Turkey hunting is becoming more and more popular in the state of Idaho. Back in 1987 there was a "record high" of 814 tags sold! And, last year there were around 3,000 turkeys harvested! There must have been something like 8,000 tags sold.
Of course increased tag sales means more hunters in the field, and since the turkey populous is often concentrated on private lands, landowner-hunter conflicts are certain to increase. To ensure the future of the sport, itís imperative that hunters respect the rights of all landholders. It may even be necessary to police our own ranks and try to impress upon the troublemakers the importance of cooperation. The future of turkey hunting in Idaho may be short-lived if some attitudes of a few hunters arenít changed.
Calling a mature tom to within lethal shotgun range is, in my opinion, the ultimate sport. There are enough heartthrobbing, adrenaline pumping moments to satisfy the most discriminating hunter. Requirements are persistence, patience and a good knowledge of the bird and its habitat. Consistently successful hunters arenít lucky. Theyíve spent enough time researching their intended hunting areas to know where the big birds eat, sleep, rest and play. Itís also a safe bet to say the master turkey hunter knows the whereabouts of the most-used strutting areas weeks before the season is open.
Even though it is not illegal, all turkey hunters I know (and respect) consider it unethical to shoot a turkey on its roost.
Although turkey calling skills are important, beginners shouldnít be discouraged because they sound more like a chicken than a tom turkey. A mediocre caller can on occasion sucker in a jake (first-year tom) to within range. Sometimes hunting pressure, weather conditions, luck, tom-to-hen ratios and location of the caller determine the outcome rather than asqueaky call. Oodles and oodles of practice, both indoors with todayís excellent turkey hunting videos, and outdoors with the real thing, is what it takes to fine-tune the novice into a master turkey caller.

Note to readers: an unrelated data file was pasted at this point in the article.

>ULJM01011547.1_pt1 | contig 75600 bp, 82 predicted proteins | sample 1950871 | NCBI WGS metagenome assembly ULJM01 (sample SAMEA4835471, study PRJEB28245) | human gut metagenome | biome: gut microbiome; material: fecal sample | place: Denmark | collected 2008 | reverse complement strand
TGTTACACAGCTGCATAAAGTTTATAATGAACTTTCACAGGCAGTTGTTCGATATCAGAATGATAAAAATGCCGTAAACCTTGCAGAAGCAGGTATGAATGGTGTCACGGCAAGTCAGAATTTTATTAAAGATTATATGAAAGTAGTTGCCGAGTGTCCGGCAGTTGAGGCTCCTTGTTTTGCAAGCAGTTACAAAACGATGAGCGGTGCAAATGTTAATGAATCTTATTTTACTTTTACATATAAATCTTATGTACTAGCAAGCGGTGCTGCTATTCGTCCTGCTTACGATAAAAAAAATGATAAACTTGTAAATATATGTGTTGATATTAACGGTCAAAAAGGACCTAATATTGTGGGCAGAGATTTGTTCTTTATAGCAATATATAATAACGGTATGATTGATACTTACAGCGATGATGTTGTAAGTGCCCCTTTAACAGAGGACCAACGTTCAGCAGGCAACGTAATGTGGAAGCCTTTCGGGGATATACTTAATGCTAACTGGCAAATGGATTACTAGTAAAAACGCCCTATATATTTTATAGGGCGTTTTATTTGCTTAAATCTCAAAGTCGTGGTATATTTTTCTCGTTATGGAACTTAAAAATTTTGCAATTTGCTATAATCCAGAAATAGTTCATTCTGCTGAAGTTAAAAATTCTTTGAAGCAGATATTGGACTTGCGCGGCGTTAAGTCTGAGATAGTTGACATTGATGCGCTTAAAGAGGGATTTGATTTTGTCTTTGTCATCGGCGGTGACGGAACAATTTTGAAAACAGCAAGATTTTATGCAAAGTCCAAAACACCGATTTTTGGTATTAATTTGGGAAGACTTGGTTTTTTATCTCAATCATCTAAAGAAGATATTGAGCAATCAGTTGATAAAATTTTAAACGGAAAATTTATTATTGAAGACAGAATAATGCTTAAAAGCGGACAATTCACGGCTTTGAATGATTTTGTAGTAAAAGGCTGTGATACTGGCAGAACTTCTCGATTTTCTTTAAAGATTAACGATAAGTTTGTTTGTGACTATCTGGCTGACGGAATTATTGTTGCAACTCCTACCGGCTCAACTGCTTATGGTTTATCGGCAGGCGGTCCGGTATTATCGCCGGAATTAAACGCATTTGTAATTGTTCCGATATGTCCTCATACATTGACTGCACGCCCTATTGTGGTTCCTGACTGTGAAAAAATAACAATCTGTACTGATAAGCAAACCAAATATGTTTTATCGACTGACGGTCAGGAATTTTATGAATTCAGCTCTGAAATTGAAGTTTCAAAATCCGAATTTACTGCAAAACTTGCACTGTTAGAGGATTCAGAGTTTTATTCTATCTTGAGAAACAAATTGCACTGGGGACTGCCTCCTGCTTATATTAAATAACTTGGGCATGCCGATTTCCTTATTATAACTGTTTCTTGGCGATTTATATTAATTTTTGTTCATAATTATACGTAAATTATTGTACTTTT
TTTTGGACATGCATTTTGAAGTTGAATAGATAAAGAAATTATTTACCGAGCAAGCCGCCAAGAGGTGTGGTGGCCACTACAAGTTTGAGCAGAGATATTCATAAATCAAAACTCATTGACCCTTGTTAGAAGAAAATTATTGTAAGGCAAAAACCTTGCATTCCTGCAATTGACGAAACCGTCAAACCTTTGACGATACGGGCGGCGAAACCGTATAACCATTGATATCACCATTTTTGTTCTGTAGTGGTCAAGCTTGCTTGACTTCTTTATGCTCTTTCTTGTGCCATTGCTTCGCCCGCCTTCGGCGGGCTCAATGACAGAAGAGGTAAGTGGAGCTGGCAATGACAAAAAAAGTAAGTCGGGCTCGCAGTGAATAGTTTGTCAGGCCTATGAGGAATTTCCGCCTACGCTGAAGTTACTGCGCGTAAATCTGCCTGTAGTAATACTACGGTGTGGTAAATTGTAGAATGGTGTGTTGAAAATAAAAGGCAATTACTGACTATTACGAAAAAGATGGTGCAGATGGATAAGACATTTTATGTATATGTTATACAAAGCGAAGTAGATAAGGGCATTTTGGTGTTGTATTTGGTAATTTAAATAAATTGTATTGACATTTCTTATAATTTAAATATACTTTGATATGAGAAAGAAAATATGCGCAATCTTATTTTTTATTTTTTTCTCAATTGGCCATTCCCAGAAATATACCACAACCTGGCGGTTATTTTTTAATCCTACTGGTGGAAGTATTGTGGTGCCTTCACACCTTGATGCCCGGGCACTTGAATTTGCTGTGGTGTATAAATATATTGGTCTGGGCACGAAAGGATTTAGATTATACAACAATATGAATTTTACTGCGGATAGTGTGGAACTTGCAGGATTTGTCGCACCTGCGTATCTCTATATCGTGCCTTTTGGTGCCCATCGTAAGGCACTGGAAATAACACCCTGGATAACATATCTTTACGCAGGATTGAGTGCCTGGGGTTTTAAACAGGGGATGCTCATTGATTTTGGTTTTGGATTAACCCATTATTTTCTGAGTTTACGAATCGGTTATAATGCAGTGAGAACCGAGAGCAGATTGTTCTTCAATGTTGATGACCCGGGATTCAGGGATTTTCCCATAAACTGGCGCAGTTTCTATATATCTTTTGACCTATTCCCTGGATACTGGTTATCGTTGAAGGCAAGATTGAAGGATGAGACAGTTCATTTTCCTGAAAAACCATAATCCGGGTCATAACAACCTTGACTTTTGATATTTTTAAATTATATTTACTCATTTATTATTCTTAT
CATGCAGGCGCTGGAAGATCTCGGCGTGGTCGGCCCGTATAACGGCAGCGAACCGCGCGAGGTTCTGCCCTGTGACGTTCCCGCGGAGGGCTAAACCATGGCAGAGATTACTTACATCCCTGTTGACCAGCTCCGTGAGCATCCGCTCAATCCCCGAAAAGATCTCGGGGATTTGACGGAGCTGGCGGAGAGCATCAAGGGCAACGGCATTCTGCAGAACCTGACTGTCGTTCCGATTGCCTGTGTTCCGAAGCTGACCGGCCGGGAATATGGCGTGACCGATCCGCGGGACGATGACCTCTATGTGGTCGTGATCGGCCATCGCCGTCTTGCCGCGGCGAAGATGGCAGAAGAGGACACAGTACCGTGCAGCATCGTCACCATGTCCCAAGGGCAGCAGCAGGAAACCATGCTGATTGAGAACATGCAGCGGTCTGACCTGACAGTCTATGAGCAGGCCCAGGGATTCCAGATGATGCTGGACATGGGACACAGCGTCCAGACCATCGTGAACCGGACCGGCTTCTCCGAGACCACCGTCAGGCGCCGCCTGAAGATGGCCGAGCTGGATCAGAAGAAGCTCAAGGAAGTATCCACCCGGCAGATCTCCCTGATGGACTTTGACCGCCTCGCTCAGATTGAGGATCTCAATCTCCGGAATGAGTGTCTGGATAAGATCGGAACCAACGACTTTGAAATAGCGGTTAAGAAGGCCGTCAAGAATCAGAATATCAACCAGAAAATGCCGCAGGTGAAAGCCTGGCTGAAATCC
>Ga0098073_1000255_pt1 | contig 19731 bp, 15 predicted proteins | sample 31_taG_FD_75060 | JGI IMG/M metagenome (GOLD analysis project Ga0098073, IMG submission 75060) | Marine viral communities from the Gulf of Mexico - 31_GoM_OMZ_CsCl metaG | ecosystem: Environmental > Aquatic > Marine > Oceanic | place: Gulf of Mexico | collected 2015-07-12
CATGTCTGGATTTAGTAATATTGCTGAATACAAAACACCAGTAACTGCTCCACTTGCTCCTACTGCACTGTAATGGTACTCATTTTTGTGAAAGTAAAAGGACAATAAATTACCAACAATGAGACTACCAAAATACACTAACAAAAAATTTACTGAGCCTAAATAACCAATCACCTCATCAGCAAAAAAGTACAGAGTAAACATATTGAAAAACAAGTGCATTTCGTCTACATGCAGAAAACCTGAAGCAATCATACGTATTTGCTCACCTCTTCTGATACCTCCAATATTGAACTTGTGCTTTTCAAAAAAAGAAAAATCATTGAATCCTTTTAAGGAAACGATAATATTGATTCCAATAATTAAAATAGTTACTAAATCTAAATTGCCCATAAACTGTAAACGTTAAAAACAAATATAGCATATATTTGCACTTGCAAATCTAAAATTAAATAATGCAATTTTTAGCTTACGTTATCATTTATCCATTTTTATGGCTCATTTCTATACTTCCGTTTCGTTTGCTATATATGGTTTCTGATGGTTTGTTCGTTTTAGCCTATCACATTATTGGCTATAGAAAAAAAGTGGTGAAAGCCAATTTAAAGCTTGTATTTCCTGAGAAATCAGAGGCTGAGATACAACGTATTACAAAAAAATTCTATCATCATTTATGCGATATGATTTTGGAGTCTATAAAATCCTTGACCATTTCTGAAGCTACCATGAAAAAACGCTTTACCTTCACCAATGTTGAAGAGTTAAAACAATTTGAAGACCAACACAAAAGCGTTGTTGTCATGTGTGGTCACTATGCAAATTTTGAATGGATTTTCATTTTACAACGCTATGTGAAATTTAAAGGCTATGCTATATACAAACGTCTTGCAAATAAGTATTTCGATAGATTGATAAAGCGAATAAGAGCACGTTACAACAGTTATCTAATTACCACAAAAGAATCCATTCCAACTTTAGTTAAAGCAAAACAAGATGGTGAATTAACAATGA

The state of Idaho hasnít yet suffered any turkey hunting fatalities that Iím aware of, but as the sport gains even more popularity, the potential for serious accidents is going to increase.
I was stalked once by a turkey hunter while I began a series of soft clucks and purrs to see if I could interest a couple of gobblers I knew were roosting on the ridge above me. I heard the unmistakable sound of someone straddling a barbed wire fence. I was terrified, and dared not move. I chose to call out instead. Seconds later, I caught a glimpse of the embarrassed hunter as he was sneaking away.
This year we have both a spring and fall season! So, be careful out there folks.
GENERAL HUNT TURKEY SEASONS
∑ April 15, 1999 through May 25, 1999
General Hunts in Game Management Units 8, 8A, 10A, 11, 11A, 12, 13, 14, 15, 16,
17, 18, 22, 31, 32, 32A, 33, 39.
∑ May 1, 1999 through May 25, 1999
Game Management Unit 1, 2 (except Farragut State Park and Farragut WMA), and Units 3, 4, 5, 6.
CONTROLLED HUNTS (limited permits acquired through a drawing only)
All spring wild turkey hunters may apply for a fall turkey controlled hunt permit during the same calendar year.
Application Dates: Spring hunt application period: January 15, 1999 to February 15, 1999. Fall hunt application period: May 1, 1999 to May 31, 1999
On 1999 controlled hunts, not more than 10 percent of the permits may be issued to nonresidents.
See 1999 Idaho Turkey Rules for a listing of the controlled hunts (page 12), plus all other pertinent information regarding turkey hunts and applications. Get copies at your local sporting goods vendors , Fish & Game vendor, or any F&G office.